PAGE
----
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NIHD clarifies position, staffing status

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After receiving concerned messages from the public, Northern Inyo Healthcare District would like to clarify the headline from last week's article, "NIHD objects to vaccination mandate." While recognizing the space limitations placed on editors, this headline resulted in the NIHD Board of Directors and Executive Team members receiving several calls and emails from concerned residents about the status of the hospital.

Under the looming healthcare worker vaccination mandate, NIHD staff, like others across California, have the option of getting vaccinated for COVID or submitting exemptions for religious or medical reasons. They are also required to undergo weekly testing for COVID. For those not vaccinated and without the religious or medical exemptions filed by Sept. 30, it becomes a disciplinary action for the staff member. It also puts NIHD out of compliance with state regulations.

To clarify, Board Chair Robert Sharp said NIHD remains supportive of the COVID vaccinations and their science. "We certainly understand all the concerns expressed to us about the vaccines; however, our top priorities remain our patients and our staff," Sharp said. "The District's letter to the state was designed to educate about rural conditions, not chastise or discount the mandate."

Interim Chief Executive Officer Kelli Davis explained that NIHD reached out to California's Department of Public Health (CDPH) to express concern about these mandates' impact on the staffing resources. "Our intent was not to question the mandates," Davis said. "Rather as a rural hospital, in a remote location, staffing was challenging even before the mandates. There is a national shortage of health care workers in the country right now, and many facilities are feeling the pressure."

Davis said the District's Executive Team is working closely with legal counsel to determine what course NIHD can take in this situation. "Ultimately, our goal is to keep our staff employed, yet we have to recognize that there are mandates that are required of us, and those come with vaccine requirements. The consequences affect reimbursements from Medicare and Medicaid, which account for almost 60 percent of our income. So, the big question is how do we balance what is expected of us on all these fronts."

Sharp thanked the Inyo County Board of Supervisors for lending its support in a similar letter. "As we all know, sometimes the agencies assigned to guide us don't always clearly see how their decisions can impact rural communities," he said. "We hope they heard our voices and that some relief can be found."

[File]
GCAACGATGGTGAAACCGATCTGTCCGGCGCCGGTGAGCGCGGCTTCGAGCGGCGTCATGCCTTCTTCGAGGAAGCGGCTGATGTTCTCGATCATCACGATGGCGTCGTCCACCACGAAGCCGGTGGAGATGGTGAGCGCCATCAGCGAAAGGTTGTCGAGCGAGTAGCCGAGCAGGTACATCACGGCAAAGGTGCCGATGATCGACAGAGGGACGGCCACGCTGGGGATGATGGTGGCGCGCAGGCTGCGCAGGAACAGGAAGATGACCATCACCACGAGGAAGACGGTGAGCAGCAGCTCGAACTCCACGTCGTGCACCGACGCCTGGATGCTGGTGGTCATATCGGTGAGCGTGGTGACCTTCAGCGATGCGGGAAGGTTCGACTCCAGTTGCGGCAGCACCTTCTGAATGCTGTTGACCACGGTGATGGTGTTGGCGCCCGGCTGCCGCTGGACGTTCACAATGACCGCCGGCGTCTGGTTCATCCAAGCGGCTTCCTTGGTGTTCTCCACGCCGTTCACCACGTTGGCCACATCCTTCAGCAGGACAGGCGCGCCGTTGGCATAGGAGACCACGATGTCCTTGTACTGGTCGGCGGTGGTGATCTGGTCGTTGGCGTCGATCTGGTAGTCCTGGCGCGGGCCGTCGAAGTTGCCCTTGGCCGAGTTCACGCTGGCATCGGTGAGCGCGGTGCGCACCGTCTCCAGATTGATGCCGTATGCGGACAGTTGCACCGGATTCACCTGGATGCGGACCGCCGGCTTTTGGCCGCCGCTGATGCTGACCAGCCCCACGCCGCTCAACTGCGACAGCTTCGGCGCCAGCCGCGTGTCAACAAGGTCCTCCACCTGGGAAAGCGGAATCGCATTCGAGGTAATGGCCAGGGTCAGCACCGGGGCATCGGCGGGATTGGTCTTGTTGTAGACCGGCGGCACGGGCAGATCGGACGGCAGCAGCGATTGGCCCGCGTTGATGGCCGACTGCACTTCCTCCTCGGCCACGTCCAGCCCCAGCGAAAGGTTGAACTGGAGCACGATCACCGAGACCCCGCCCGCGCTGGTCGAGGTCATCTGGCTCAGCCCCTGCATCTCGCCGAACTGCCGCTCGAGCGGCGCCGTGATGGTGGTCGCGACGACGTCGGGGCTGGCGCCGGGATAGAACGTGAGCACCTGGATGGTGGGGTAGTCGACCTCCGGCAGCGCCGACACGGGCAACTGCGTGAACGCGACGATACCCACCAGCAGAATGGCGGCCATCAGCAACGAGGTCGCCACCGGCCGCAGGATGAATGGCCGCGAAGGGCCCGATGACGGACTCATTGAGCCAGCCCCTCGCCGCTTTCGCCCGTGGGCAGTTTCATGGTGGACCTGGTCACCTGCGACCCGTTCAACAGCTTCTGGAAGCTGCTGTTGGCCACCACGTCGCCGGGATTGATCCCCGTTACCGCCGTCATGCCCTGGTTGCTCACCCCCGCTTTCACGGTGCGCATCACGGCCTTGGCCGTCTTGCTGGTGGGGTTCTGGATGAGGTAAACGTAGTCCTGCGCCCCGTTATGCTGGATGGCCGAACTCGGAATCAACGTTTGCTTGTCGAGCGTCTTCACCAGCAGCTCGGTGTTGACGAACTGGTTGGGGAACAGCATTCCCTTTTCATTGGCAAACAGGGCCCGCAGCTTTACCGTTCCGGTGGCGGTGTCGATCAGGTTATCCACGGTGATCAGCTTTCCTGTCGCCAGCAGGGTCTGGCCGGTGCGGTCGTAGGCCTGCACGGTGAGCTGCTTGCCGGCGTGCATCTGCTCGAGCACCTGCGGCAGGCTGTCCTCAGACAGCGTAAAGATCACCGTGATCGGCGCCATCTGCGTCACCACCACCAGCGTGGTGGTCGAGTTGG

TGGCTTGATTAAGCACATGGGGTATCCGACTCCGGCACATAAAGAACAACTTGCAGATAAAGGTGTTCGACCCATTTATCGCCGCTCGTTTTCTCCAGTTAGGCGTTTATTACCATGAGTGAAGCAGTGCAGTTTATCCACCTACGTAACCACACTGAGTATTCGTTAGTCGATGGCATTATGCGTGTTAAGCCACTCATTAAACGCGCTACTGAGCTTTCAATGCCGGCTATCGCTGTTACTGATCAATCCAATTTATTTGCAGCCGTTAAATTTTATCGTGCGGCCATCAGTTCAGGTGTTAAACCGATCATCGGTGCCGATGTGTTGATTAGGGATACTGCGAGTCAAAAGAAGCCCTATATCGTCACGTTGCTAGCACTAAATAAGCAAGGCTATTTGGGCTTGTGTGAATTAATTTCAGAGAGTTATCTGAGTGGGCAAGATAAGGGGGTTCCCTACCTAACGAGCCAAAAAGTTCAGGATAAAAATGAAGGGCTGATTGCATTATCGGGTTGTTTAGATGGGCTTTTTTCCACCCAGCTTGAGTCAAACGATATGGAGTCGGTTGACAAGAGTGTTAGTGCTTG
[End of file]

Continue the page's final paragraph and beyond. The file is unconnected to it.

The looming federal vaccine mandate has yet to be fully defined and is under review by the Department of Labor. Yet, the federal mandate could have a more substantial impact on rural hospitals than the state mandate.

"The federal mandate requirements are tied to our conditions of participation with Medicare and Medicaid, meaning there is a potential for the government to withhold these reimbursements if we are not compliant with the mandate once fully defined," Davis explained. "At NIHD, these reimbursements fluctuate, but it is about 60 percent of our reimbursements. It's a significant part of how we keep our doors open."

Social media also boosted the level of concern last weekend by implying staffing had reached critical levels, and there were no beds available at NIH. NIHD Chief Nursing Officer Allison Partridge acknowledges that staffing remains fluid in both the hospital and the outpatient clinics.

"We are reviewing staffing daily to evaluate our patient mix because it determines our staffing levels," Partridge explained. "Do we have ICU patients, COVID patients, pediatric patients, labor patients? There are times where we have to look at the numbers and acuity and make decisions for one department based on what is happening in another."

Partridge said the Emergency Department is operating all its beds. "But should a situation present where we have staffing challenges, we may have to look at that, which means triaging patients and still treating everybody, but it could mean a longer expected wait time for some patients depending on severity," she said.

An additional concern is patients that require transfer to a higher level of care. "Many of the larger facilities are full and cannot always take our patients. What once was a one or two phone call transfer, we now find ourselves calling 10, 15, 20, or close to 30 hospitals before we can find placements for our patients, when necessary," Partridge explained.

That means longer hold times in the Emergency Department for those needing transfer. "Some days, I am surprised by how quickly a patient is transferred, and other days it takes so much longer," Partridge said. "It is a very fluid situation, and so far, our staff has done its best to rise to the occasion, but this has been an exhausting year and a half. It's been very trying for everyone."

Designated NIHD officials will continue to release accurate and timely updates affecting the community.